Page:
SAN MATEO, Calif. Core-switch vendor Tellabs Inc. said Friday (Nov. 30) that it planned to acquire Ocular Networks Inc., a move that would give Tellabs an infusion of next-generation technology and expand its market into smaller installations.
The deal, for $300 million in cash and roughly $55 million in options, is expected to close in the first quarter of 2002.
Tellabs and Ocular both were building cross-connects to handle large amounts of traffic with fine granularity. Their products overlap somewhat, but Tellabs was aiming for core and metro-core network sales, while Ocular had its eye more on the metropolitan edge. Ocular thus would give Tellabs a good vector for expanding its markets, Tellabs chief executive Dick Notebaert told analysts.
Tellabs also would gain a good infusion of next-generation networking technology, said Jeffrey Lipton, an analyst with JP Morgan Hambrecht & Quist (San Francisco). "It's not going to solve all their problems, but it's a step in the right direction," he said.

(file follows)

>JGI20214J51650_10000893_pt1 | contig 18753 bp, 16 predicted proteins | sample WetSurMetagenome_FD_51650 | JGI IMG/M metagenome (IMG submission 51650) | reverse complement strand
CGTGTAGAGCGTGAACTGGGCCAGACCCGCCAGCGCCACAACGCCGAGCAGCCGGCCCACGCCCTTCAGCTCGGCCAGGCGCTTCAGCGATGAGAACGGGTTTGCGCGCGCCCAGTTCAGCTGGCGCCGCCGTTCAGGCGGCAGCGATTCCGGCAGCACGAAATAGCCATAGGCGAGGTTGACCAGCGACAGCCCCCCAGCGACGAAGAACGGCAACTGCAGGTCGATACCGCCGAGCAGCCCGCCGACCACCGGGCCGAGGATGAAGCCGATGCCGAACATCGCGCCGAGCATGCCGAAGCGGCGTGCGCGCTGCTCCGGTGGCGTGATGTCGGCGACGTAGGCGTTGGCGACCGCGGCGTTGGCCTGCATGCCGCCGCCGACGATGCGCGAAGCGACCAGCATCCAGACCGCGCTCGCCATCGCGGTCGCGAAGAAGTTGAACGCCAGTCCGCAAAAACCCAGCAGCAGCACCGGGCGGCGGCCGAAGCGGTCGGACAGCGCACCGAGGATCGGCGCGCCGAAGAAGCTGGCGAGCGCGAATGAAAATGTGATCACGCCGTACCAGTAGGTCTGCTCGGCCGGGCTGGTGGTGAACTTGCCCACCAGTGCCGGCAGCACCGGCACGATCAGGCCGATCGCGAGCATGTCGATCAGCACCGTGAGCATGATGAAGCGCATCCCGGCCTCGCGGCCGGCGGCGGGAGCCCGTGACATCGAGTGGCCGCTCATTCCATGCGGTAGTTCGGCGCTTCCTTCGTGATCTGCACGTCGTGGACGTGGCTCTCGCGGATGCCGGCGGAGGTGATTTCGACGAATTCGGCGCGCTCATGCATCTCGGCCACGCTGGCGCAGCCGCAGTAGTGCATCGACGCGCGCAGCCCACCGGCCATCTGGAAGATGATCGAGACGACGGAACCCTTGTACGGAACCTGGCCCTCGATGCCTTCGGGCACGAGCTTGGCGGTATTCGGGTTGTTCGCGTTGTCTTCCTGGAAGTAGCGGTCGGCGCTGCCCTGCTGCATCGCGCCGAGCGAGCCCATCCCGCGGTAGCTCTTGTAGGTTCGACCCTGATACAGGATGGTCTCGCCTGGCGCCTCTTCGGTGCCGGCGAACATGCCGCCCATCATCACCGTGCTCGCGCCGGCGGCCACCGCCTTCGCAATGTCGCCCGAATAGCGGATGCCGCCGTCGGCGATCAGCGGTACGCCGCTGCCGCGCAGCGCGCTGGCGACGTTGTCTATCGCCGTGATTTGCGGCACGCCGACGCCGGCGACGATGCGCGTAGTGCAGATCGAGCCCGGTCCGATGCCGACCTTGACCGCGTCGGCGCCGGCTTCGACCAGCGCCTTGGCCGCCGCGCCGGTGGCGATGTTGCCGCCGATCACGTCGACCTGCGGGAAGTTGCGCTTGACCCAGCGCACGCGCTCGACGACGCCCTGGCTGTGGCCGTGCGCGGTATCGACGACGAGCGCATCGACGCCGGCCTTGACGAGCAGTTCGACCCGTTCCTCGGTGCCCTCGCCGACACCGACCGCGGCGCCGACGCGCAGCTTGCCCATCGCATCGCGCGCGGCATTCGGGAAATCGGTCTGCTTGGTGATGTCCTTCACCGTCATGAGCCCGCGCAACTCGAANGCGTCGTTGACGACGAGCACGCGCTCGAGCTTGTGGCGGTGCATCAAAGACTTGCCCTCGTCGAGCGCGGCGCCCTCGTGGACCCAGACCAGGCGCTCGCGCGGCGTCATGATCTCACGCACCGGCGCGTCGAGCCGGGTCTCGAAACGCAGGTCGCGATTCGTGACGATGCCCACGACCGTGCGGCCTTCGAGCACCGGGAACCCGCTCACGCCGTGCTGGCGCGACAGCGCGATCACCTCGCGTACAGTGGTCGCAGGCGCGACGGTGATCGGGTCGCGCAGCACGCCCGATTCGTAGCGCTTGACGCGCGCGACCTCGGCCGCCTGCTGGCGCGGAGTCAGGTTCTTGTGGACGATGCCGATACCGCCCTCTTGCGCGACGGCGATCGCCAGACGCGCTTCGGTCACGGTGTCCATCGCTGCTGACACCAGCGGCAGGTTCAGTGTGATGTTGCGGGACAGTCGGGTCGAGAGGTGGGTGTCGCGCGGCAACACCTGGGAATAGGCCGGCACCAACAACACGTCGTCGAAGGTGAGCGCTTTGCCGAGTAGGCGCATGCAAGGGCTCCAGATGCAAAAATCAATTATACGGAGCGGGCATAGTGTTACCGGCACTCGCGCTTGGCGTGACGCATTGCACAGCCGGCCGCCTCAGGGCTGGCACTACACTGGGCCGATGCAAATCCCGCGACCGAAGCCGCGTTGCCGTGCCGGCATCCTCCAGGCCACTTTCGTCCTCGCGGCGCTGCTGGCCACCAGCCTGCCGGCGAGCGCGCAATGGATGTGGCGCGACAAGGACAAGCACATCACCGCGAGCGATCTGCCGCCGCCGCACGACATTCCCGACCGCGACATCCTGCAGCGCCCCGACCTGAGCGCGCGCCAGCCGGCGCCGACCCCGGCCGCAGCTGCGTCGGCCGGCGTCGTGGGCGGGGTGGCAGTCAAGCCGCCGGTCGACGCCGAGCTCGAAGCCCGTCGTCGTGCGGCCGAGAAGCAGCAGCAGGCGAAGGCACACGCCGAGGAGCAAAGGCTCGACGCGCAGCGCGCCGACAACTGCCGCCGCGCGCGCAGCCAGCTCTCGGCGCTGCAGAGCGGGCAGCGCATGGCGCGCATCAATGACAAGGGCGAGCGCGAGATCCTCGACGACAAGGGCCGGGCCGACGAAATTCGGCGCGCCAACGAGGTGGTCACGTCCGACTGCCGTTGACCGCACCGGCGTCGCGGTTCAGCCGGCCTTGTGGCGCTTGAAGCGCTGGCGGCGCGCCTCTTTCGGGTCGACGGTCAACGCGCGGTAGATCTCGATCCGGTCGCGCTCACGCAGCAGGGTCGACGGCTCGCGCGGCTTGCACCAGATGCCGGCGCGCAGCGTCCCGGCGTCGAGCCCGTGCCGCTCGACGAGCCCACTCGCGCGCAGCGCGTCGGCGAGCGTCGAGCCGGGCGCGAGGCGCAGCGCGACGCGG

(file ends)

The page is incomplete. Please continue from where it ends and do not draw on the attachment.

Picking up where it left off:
Tellabs' Titan switches transport large amounts of bandwidth but groom traffic at the fine-grained DS-1 (1.544-Mbit/second) level. Ocular's Optical Service Xchange (OSX) 6000 likewise features high capacity and fine granularity, of up to 18,000 VT1.5s (1.5 Mbit/s) of traffic. But Ocular's systems are designed to handle both Sonet and Ethernet traffic, giving carriers an option to migrate to Ethernet gradually.
Such "next-generation" advances have tripped up Tellabs lately. For example, the company in early November canceled development of its Titan 6700, an electrical cross-connect that would have switched traffic at the OC-48 (2.5-Gbit/s) level much like the Aurora platform of Tellium Inc. or the CoreDirector from Ciena Corp.
With Ocular, Tellabs would have VT1.5 grooming "totally covered," and the company already has a solid foothold in STS-1 (51 Mbit/s) grooming with its Titan 6500, Lipton said. But he added that the company still has gaps to fill, such as the vacancy left by the scotched 6700. "Tellabs needs to do more good acquisitions to expand into next-generation opportunities," Lipton said.
The OSX 6000 and the company's smaller OSX 1000 have not begun production shipments but are in beta testing with customers, including U.S. incumbent carriers, said Ocular chief executive Ed Kennedy. Tellabs officials said they expect to gain $50 million to $100 million in revenues from Ocular's products in 2002, primarily in the last part of the year.